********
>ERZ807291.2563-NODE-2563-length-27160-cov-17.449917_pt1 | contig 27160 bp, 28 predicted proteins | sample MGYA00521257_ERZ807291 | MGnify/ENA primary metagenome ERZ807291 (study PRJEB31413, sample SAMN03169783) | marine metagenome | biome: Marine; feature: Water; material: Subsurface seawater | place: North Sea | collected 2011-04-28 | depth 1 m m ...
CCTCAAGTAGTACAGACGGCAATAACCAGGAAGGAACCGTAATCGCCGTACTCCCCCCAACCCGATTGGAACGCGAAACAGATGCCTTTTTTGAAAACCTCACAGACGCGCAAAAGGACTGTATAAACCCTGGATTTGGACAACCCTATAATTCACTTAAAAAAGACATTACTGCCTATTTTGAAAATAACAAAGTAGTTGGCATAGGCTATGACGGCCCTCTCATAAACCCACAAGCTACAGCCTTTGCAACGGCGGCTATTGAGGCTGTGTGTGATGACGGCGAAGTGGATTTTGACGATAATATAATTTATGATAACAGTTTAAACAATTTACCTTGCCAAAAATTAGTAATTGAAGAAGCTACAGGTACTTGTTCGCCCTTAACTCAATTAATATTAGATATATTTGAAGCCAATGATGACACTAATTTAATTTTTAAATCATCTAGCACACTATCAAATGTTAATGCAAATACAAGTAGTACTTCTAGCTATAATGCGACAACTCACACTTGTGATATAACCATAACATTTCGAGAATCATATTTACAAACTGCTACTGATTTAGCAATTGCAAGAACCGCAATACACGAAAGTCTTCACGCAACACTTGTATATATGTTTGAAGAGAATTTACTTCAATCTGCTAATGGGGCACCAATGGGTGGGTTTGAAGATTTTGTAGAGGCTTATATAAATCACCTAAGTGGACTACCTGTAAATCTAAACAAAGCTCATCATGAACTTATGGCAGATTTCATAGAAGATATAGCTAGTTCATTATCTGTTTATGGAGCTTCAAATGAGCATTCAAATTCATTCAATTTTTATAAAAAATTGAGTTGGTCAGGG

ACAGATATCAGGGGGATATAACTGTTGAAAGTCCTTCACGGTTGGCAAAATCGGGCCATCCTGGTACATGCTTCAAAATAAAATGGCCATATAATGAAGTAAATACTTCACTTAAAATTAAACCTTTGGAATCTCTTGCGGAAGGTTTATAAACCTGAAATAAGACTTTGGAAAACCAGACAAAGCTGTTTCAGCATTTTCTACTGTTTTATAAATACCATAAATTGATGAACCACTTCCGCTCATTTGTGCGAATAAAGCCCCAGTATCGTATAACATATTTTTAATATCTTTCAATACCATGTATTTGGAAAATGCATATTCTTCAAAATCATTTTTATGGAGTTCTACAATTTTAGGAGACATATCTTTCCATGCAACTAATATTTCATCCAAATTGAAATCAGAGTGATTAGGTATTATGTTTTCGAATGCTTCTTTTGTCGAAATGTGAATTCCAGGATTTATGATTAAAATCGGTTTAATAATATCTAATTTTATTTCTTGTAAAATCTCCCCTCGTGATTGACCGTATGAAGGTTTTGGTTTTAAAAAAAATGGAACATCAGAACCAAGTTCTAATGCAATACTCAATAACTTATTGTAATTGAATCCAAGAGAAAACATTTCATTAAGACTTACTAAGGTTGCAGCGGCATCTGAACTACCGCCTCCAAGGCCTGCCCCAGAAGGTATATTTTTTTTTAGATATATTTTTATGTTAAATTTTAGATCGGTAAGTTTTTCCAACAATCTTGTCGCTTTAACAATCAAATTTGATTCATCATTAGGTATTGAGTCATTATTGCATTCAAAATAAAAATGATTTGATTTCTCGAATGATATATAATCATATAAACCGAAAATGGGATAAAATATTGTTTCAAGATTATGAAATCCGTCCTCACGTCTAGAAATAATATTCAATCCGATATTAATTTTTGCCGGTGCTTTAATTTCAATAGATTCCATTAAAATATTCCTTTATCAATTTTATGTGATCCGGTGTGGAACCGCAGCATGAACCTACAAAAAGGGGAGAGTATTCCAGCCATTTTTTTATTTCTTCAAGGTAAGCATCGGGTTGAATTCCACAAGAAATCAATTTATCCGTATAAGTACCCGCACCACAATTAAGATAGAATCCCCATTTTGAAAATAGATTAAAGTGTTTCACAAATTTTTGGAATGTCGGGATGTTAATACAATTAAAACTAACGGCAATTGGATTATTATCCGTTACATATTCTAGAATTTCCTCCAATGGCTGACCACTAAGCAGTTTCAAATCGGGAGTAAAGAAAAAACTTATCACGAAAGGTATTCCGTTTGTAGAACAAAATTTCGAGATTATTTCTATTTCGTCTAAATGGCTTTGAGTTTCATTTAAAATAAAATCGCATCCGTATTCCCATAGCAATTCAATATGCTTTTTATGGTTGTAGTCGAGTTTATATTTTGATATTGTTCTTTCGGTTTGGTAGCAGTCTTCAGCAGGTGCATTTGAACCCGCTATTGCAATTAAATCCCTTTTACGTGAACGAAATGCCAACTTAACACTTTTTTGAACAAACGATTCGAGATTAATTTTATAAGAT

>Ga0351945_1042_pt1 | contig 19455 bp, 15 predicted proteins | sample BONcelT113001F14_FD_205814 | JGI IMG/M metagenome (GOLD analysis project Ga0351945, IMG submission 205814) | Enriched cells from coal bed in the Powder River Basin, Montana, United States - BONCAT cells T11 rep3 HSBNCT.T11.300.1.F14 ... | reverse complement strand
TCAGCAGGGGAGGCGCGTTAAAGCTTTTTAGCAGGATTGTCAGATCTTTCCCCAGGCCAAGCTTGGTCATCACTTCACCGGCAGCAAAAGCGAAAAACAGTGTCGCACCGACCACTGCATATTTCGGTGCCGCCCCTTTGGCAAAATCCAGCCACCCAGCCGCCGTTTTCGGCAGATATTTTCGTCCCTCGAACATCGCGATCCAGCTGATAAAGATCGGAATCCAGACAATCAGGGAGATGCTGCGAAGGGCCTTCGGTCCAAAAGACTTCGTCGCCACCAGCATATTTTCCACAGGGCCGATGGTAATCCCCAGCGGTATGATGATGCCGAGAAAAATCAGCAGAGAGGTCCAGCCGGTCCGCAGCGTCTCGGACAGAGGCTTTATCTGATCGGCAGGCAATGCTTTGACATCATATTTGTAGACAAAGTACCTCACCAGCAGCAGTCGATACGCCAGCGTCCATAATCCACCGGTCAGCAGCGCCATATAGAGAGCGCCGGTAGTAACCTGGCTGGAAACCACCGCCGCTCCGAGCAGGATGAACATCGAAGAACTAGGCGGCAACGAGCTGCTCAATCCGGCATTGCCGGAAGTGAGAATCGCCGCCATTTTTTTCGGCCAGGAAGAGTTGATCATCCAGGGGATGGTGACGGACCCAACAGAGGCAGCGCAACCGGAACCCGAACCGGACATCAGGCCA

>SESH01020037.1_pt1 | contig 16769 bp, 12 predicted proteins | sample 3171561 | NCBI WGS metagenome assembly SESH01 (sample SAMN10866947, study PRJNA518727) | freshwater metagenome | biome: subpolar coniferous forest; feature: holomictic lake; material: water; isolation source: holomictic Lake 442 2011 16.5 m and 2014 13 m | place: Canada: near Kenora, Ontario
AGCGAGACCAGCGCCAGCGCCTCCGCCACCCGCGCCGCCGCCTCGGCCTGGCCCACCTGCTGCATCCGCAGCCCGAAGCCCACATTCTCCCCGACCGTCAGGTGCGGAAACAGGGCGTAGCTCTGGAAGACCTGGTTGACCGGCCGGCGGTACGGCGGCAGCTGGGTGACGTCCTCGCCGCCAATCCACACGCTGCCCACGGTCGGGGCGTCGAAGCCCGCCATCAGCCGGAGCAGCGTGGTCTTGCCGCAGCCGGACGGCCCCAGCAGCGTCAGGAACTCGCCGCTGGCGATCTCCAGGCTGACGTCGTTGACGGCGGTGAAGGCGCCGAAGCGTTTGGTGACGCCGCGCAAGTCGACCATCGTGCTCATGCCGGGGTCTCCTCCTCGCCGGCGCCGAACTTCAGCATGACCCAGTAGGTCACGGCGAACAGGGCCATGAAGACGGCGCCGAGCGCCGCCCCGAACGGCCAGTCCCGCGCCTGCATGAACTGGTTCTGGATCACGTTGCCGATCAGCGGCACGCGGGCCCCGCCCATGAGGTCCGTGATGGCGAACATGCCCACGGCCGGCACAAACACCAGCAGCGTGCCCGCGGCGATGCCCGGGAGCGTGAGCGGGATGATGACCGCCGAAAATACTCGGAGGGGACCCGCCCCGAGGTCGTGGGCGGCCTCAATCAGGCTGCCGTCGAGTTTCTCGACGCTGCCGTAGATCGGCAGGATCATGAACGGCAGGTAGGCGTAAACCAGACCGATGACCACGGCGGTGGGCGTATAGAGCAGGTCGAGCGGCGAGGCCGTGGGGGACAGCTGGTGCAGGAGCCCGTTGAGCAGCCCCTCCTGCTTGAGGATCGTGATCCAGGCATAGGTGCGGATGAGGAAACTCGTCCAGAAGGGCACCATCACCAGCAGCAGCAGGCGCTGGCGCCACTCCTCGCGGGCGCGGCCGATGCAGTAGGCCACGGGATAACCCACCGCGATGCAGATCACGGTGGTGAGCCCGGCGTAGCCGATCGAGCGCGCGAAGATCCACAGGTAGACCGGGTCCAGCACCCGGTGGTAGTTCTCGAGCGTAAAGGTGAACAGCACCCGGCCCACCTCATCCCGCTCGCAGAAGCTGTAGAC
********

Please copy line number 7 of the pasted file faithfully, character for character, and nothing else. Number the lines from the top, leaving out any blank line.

AGCGAGACCAGCGCCAGCGCCTCCGCCACCCGCGCCGCCGCCTCGGCCTGGCCCACCTGCTGCATCCGCAGCCCGAAGCCCACATTCTCCCCGACCGTCAGGTGCGGAAACAGGGCGTAGCTCTGGAAGACCTGGTTGACCGGCCGGCGGTACGGCGGCAGCTGGGTGACGTCCTCGCCGCCAATCCACACGCTGCCCACGGTCGGGGCGTCGAAGCCCGCCATCAGCCGGAGCAGCGTGGTCTTGCCGCAGCCGGACGGCCCCAGCAGCGTCAGGAACTCGCCGCTGGCGATCTCCAGGCTGACGTCGTTGACGGCGGTGAAGGCGCCGAAGCGTTTGGTGACGCCGCGCAAGTCGACCATCGTGCTCATGCCGGGGTCTCCTCCTCGCCGGCGCCGAACTTCAGCATGACCCAGTAGGTCACGGCGAACAGGGCCATGAAGACGGCGCCGAGCGCCGCCCCGAACGGCCAGTCCCGCGCCTGCATGAACTGGTTCTGGATCACGTTGCCGATCAGCGGCACGCGGGCCCCGCCCATGAGGTCCGTGATGGCGAACATGCCCACGGCCGGCACAAACACCAGCAGCGTGCCCGCGGCGATGCCCGGGAGCGTGAGCGGGATGATGACCGCCGAAAATACTCGGAGGGGACCCGCCCCGAGGTCGTGGGCGGCCTCAATCAGGCTGCCGTCGAGTTTCTCGACGCTGCCGTAGATCGGCAGGATCATGAACGGCAGGTAGGCGTAAACCAGACCGATGACCACGGCGGTGGGCGTATAGAGCAGGTCGAGCGGCGAGGCCGTGGGGGACAGCTGGTGCAGGAGCCCGTTGAGCAGCCCCTCCTGCTTGAGGATCGTGATCCAGGCATAGGTGCGGATGAGGAAACTCGTCCAGAAGGGCACCATCACCAGCAGCAGCAGGCGCTGGCGCCACTCCTCGCGGGCGCGGCCGATGCAGTAGGCCACGGGATAACCCACCGCGATGCAGATCACGGTGGTGAGCCCGGCGTAGCCGATCGAGCGCGCGAAGATCCACAGGTAGACCGGGTCCAGCACCCGGTGGTAGTTCTCGAGCGTAAAGGTGAACAGCACCCGGCCCACCTCATCCCGCTCGCAGAAGCTGTAGAC